To be fair to LG, this is the first time we've tested a smartphone with a QHD display. It's not a fair comparison since the other Android smartphones have smaller and lower resolution displays. The purpose of this section is to provide you some insights on its battery performance so that you can manage your expectations. Nonetheless, it would be interesting to see how the G3 fares against future contenders with QHD displays.
LG took its time to refine it's premium smartphone's design, software and features to bring the G3 to the market. Did its strategy pay off? We think so.
From an aesthetics and build point of view, LG has proved that HTC isn't the only phone maker capable of delivering a well designed phone. The G3 offers the best design and handling of any 5.5-inch phone that we've seen in the past year. To make a 5.5-inch phone handle like a 5-inch phone requires a sophisticated level of engineering that LG has shown it is capable of.
While the QHD display offers little utility today, it will futureproof your purchase as the industry is steadily moving in that direction with ever more variety of larger screen devices and higher resolution displays. If not for the availability of optimized apps, the increased resolution will ensure your screen's display stays sharp and clear even though the screen size has increased. The flattened, simple and toned down theme of its new interface is a step in the right direction for LG as it strikes a fine balance between functionality and aesthetics. The laser autofocus may speed up photo taking in certain scenarios, but the improvement to an end-user's overall imaging experience remains questionable as most phones in this class are fairly fast too. Fortunately, the imaging quality of the G3 is good and with optical imaging stabilization, it's one of the better Android smartphone shooters around.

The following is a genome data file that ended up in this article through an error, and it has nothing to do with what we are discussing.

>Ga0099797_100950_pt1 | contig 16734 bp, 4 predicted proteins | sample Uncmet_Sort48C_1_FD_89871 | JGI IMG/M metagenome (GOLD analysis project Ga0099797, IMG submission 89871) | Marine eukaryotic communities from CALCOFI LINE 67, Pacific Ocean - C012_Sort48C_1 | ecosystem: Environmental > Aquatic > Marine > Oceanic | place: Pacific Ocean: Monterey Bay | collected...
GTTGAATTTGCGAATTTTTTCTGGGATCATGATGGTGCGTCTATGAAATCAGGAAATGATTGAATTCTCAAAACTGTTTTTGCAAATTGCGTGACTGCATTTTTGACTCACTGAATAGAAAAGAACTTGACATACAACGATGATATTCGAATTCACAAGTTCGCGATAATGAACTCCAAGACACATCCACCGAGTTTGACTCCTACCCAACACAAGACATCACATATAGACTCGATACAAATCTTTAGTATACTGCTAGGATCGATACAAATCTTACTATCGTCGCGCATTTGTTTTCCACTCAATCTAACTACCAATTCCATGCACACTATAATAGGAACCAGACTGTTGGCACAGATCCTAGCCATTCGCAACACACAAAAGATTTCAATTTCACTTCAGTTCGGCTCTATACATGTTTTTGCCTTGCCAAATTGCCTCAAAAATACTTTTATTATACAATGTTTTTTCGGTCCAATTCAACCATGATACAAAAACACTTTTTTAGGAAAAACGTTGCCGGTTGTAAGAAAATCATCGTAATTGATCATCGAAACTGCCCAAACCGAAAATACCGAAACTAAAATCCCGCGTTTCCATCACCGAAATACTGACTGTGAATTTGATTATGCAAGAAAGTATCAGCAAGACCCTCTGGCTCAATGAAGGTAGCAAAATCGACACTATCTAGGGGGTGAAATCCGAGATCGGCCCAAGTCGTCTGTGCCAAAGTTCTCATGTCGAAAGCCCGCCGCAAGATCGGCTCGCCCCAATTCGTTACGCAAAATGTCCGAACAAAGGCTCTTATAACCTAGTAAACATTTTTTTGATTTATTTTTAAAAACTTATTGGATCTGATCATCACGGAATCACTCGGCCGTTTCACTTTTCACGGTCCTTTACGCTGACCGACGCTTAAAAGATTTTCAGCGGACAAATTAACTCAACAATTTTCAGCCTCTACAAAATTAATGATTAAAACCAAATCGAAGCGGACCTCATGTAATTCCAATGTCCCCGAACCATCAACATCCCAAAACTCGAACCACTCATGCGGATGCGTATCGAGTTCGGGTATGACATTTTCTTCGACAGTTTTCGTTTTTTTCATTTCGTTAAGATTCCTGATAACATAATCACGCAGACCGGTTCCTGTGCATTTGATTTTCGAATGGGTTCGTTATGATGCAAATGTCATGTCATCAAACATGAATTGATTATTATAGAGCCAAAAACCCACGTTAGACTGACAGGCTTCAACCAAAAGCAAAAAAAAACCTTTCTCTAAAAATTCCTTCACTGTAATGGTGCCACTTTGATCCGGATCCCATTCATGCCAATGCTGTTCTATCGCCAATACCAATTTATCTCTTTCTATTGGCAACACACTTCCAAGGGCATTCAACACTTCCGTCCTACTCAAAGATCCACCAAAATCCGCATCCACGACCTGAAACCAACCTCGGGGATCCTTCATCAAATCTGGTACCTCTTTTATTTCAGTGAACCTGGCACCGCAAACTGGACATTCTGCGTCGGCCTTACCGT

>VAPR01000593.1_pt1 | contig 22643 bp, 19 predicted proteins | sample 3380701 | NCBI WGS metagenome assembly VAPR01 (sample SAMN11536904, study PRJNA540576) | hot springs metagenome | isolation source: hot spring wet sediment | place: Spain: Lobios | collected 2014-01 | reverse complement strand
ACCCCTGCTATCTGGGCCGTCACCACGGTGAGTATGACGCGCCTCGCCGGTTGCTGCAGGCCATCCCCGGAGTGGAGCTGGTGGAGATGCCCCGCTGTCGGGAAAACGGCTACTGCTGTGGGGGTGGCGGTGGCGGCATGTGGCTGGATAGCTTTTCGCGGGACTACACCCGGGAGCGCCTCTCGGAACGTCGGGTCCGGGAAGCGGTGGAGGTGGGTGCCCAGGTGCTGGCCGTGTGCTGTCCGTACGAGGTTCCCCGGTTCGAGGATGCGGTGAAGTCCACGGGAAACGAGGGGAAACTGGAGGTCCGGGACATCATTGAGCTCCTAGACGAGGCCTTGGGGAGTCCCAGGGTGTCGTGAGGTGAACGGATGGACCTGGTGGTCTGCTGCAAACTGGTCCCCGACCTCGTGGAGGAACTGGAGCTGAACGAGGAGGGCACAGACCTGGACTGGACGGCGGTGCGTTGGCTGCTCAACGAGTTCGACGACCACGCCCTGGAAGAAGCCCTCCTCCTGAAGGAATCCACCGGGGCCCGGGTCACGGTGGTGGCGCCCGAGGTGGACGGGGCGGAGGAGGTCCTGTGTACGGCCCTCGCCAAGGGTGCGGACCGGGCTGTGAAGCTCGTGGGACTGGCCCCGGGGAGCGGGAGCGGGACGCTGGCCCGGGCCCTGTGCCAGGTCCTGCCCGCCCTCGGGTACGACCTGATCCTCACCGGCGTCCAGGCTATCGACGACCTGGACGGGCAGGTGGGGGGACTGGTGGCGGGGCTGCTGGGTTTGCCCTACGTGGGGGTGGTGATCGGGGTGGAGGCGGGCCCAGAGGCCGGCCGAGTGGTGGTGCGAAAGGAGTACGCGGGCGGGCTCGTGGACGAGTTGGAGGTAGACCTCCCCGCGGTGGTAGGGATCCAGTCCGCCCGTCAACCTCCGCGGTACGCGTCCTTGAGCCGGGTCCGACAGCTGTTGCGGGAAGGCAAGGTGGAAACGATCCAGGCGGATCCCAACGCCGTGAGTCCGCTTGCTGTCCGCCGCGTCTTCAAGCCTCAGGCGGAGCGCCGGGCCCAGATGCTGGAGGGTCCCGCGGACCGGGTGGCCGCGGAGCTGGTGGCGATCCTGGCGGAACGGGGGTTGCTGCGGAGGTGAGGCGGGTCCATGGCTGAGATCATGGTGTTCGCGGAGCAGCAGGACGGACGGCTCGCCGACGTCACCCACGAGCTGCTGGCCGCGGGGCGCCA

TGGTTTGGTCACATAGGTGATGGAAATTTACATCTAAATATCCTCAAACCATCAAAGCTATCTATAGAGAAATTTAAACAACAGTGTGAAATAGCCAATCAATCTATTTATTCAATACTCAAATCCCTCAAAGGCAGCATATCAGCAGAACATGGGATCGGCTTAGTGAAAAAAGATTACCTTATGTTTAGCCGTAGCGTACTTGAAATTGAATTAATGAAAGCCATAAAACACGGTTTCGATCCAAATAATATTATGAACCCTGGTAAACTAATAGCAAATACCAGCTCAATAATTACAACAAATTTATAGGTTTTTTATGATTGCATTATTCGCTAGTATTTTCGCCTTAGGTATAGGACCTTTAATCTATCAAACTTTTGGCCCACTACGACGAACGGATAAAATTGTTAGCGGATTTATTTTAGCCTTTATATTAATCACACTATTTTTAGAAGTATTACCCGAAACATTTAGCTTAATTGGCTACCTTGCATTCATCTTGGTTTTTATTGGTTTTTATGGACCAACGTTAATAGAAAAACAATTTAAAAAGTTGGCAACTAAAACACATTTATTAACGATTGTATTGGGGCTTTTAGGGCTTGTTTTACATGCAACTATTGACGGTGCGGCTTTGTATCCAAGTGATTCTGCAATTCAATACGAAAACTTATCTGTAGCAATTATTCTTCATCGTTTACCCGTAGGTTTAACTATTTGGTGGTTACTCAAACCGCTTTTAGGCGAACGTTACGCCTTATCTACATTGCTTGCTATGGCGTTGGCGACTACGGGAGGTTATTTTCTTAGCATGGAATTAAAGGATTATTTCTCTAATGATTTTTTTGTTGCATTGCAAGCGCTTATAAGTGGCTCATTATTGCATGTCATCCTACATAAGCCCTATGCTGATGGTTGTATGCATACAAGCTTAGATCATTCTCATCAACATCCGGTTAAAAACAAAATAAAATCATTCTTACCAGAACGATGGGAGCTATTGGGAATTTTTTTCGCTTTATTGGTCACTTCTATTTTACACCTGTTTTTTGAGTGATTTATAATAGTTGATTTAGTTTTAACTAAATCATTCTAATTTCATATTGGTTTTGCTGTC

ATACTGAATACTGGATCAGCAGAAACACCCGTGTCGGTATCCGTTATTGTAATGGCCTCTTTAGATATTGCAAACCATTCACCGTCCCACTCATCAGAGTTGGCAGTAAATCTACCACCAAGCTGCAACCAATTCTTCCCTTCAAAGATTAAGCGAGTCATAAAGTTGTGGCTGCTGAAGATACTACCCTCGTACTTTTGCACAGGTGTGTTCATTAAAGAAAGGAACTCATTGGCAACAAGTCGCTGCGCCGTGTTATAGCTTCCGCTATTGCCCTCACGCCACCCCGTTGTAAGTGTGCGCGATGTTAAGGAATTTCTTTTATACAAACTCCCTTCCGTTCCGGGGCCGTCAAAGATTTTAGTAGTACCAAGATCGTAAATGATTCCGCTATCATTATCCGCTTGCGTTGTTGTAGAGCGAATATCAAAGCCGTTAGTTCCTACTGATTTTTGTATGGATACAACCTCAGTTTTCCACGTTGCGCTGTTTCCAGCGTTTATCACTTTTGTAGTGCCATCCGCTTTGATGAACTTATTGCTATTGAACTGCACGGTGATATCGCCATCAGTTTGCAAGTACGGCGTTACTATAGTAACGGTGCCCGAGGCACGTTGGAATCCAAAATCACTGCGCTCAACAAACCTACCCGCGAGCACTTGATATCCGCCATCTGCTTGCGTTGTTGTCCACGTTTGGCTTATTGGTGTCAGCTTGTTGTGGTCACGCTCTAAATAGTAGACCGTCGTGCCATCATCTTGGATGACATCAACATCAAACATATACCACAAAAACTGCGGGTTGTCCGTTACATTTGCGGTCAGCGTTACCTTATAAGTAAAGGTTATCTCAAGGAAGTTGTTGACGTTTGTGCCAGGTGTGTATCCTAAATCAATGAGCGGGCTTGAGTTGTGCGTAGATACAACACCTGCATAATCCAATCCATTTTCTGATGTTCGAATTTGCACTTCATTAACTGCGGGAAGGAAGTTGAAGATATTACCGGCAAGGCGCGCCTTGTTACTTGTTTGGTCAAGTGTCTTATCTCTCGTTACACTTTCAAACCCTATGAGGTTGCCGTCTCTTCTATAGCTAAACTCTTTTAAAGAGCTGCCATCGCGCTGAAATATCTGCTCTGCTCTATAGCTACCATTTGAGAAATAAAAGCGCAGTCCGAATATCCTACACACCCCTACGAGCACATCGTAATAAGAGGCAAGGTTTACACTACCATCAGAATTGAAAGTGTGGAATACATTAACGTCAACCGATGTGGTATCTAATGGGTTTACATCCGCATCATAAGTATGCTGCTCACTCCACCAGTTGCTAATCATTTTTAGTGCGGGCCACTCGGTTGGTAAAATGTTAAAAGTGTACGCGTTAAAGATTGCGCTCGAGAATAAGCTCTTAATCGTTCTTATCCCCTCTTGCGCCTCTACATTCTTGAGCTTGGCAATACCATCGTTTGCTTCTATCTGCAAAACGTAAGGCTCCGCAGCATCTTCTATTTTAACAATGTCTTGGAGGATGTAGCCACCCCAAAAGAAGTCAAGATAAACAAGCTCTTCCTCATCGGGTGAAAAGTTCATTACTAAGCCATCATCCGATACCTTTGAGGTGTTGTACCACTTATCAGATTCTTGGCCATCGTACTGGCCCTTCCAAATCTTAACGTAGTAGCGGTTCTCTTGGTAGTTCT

Probably the phone's main concern is its battery performance. Powering a 5.5-inch QHD display is no small feat and the 3,000mAh battery struggled mightily to keep the G3 running till the end of a work day. The display and back also get warm after extended periods of usage. Fortunately, it's not too bad and it's just about managing expectations. Looking back at the past, we've noticed similar battery performance dips when a phone's display gets larger and the resolution gets bumped.
Apart from that, the LG G3 is one of our top recommendations if you are planning to buy an Android flagship smartphone. It addressed all the limitations we've pointed out in our LG G2 review and then went on to improve the phone further on several aspects, some even pushing the boundaries of engineering at this point of time. In essence, you would be hard pressed to dislike the LG G3 other than the limitations of the QHD screen that has dented its battery performance somewhat. For being an excellent all-rounder in the premium smartphones category, we've bestowed the phone with our Editor's Choice Award.
Retailing at just S$868 for the 16GB and S$928 for the 32GB model, the LG G3 is priced lower than the competition. Given the small price differential, we feel most would opt for the 32GB model. Pre-orders will commence at the three telcos this weekend, June 14 to 21. Three colors will be available at launch: Metallic Black, Silk White, and Shine Gold.